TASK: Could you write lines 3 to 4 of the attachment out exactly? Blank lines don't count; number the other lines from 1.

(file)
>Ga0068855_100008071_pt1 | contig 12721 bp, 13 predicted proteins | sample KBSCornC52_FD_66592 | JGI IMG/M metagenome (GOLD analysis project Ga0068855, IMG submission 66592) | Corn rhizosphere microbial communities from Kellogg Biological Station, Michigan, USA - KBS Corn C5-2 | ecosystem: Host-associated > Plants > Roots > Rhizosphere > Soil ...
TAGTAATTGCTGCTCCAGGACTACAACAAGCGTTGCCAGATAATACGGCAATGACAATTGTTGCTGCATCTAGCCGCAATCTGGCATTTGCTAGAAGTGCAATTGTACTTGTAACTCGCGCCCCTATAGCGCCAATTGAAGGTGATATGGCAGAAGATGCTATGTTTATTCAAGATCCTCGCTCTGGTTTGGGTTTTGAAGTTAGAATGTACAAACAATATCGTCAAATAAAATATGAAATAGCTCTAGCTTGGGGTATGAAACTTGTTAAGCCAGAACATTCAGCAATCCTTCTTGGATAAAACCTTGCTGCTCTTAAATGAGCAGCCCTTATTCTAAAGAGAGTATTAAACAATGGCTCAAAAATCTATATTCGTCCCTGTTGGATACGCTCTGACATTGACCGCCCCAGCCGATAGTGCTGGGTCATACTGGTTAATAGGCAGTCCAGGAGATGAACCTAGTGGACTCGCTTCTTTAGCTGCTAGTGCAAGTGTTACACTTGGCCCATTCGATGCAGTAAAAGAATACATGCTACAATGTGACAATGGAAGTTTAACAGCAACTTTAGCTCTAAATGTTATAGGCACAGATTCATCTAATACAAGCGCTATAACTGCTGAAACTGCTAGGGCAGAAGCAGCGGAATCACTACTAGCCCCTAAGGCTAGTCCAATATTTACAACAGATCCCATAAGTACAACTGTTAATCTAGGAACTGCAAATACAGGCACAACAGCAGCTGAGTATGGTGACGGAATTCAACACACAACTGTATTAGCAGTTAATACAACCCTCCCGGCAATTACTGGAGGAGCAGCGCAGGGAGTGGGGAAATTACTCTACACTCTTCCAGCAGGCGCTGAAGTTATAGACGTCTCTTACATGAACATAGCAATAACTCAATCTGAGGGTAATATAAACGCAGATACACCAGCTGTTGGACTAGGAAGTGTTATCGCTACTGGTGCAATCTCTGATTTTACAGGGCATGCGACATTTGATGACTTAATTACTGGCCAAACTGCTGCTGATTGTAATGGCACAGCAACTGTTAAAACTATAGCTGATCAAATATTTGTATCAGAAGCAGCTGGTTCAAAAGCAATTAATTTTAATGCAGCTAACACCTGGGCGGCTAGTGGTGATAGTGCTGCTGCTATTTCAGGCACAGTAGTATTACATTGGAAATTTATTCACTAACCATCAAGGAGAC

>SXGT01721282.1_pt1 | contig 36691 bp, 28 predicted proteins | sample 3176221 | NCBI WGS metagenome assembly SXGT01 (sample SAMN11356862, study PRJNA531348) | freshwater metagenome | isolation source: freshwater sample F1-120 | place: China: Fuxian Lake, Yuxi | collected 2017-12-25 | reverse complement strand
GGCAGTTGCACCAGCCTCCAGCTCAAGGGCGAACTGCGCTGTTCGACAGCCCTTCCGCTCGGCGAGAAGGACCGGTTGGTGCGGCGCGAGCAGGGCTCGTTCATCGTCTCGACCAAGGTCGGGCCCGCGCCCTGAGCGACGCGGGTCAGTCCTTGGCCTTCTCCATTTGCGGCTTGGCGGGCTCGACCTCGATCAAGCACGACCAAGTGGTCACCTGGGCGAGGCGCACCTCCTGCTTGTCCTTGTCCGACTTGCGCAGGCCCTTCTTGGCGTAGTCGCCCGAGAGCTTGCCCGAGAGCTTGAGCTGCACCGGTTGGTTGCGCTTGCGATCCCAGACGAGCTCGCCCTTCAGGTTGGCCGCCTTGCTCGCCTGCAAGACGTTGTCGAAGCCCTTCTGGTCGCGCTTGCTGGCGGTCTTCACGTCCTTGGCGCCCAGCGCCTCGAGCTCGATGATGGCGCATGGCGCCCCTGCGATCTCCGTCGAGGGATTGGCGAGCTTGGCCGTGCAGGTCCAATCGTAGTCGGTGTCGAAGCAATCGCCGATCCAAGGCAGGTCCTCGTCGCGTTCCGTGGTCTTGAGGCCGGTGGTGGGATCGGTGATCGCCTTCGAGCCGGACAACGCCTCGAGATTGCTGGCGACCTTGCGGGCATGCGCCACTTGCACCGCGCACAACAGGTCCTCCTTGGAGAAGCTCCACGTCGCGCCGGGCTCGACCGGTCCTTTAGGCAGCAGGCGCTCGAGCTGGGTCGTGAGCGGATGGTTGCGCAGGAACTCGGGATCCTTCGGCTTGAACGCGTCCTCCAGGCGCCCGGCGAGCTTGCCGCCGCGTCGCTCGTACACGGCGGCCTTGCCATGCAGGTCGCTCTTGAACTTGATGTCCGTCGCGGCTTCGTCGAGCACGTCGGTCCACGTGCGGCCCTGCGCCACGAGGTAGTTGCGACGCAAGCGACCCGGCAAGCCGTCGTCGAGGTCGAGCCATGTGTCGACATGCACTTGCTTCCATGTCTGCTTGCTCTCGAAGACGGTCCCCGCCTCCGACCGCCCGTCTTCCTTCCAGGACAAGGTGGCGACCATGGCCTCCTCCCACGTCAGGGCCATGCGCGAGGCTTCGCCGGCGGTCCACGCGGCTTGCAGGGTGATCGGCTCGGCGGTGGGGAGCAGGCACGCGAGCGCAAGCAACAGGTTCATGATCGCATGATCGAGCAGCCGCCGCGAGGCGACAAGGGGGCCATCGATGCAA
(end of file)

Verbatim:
>SXGT01721282.1_pt1 | contig 36691 bp, 28 predicted proteins | sample 3176221 | NCBI WGS metagenome assembly SXGT01 (sample SAMN11356862, study PRJNA531348) | freshwater metagenome | isolation source: freshwater sample F1-120 | place: China: Fuxian Lake, Yuxi | collected 2017-12-25 | reverse complement strand
GGCAGTTGCACCAGCCTCCAGCTCAAGGGCGAACTGCGCTGTTCGACAGCCCTTCCGCTCGGCGAGAAGGACCGGTTGGTGCGGCGCGAGCAGGGCTCGTTCATCGTCTCGACCAAGGTCGGGCCCGCGCCCTGAGCGACGCGGGTCAGTCCTTGGCCTTCTCCATTTGCGGCTTGGCGGGCTCGACCTCGATCAAGCACGACCAAGTGGTCACCTGGGCGAGGCGCACCTCCTGCTTGTCCTTGTCCGACTTGCGCAGGCCCTTCTTGGCGTAGTCGCCCGAGAGCTTGCCCGAGAGCTTGAGCTGCACCGGTTGGTTGCGCTTGCGATCCCAGACGAGCTCGCCCTTCAGGTTGGCCGCCTTGCTCGCCTGCAAGACGTTGTCGAAGCCCTTCTGGTCGCGCTTGCTGGCGGTCTTCACGTCCTTGGCGCCCAGCGCCTCGAGCTCGATGATGGCGCATGGCGCCCCTGCGATCTCCGTCGAGGGATTGGCGAGCTTGGCCGTGCAGGTCCAATCGTAGTCGGTGTCGAAGCAATCGCCGATCCAAGGCAGGTCCTCGTCGCGTTCCGTGGTCTTGAGGCCGGTGGTGGGATCGGTGATCGCCTTCGAGCCGGACAACGCCTCGAGATTGCTGGCGACCTTGCGGGCATGCGCCACTTGCACCGCGCACAACAGGTCCTCCTTGGAGAAGCTCCACGTCGCGCCGGGCTCGACCGGTCCTTTAGGCAGCAGGCGCTCGAGCTGGGTCGTGAGCGGATGGTTGCGCAGGAACTCGGGATCCTTCGGCTTGAACGCGTCCTCCAGGCGCCCGGCGAGCTTGCCGCCGCGTCGCTCGTACACGGCGGCCTTGCCATGCAGGTCGCTCTTGAACTTGATGTCCGTCGCGGCTTCGTCGAGCACGTCGGTCCACGTGCGGCCCTGCGCCACGAGGTAGTTGCGACGCAAGCGACCCGGCAAGCCGTCGTCGAGGTCGAGCCATGTGTCGACATGCACTTGCTTCCATGTCTGCTTGCTCTCGAAGACGGTCCCCGCCTCCGACCGCCCGTCTTCCTTCCAGGACAAGGTGGCGACCATGGCCTCCTCCCACGTCAGGGCCATGCGCGAGGCTTCGCCGGCGGTCCACGCGGCTTGCAGGGTGATCGGCTCGGCGGTGGGGAGCAGGCACGCGAGCGCAAGCAACAGGTTCATGATCGCATGATCGAGCAGCCGCCGCGAGGCGACAAGGGGGCCATCGATGCAA